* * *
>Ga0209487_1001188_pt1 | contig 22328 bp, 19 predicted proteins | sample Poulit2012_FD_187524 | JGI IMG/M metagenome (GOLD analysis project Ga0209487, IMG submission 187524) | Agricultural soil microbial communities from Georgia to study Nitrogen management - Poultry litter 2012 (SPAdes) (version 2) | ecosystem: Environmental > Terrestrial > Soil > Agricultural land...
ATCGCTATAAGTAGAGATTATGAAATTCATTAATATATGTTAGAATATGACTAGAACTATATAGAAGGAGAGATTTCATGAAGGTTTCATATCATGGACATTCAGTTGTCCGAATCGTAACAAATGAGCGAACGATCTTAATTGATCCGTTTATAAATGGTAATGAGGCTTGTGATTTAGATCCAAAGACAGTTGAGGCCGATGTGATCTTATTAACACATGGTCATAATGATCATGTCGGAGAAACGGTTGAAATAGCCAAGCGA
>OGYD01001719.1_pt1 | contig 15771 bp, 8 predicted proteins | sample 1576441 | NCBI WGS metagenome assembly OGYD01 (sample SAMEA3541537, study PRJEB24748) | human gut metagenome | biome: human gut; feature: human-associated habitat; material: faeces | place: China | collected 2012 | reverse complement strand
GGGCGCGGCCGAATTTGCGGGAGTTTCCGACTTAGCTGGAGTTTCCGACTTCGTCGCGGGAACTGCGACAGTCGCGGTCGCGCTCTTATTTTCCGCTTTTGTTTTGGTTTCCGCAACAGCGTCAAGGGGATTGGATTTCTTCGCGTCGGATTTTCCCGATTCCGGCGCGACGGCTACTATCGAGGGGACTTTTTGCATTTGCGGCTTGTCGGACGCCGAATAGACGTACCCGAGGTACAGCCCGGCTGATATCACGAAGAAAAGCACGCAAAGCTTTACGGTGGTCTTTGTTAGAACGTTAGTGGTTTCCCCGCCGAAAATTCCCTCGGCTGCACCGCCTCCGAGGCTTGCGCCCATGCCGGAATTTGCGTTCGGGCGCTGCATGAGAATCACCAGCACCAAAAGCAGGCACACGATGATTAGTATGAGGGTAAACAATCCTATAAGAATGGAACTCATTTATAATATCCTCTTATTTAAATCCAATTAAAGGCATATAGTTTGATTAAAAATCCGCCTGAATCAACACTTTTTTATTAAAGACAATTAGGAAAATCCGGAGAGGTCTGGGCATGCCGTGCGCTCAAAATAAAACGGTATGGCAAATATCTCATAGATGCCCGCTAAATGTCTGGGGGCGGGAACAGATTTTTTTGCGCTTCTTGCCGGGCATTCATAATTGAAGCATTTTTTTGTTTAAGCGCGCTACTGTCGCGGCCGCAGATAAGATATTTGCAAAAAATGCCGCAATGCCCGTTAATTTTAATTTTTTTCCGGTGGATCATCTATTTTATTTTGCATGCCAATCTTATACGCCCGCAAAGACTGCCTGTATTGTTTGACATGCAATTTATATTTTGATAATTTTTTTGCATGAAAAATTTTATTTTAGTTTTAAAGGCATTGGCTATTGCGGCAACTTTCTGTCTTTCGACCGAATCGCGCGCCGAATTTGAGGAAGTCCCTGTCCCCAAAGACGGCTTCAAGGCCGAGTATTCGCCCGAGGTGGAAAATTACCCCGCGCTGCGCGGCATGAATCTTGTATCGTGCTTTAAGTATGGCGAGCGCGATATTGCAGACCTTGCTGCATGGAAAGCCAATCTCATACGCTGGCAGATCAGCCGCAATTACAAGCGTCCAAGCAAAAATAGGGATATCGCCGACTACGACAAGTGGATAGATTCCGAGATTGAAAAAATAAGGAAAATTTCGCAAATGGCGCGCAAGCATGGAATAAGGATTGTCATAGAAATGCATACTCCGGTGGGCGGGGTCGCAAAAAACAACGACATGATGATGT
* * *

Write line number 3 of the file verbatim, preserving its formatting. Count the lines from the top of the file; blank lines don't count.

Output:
>OGYD01001719.1_pt1 | contig 15771 bp, 8 predicted proteins | sample 1576441 | NCBI WGS metagenome assembly OGYD01 (sample SAMEA3541537, study PRJEB24748) | human gut metagenome | biome: human gut; feature: human-associated habitat; material: faeces | place: China | collected 2012 | reverse complement strand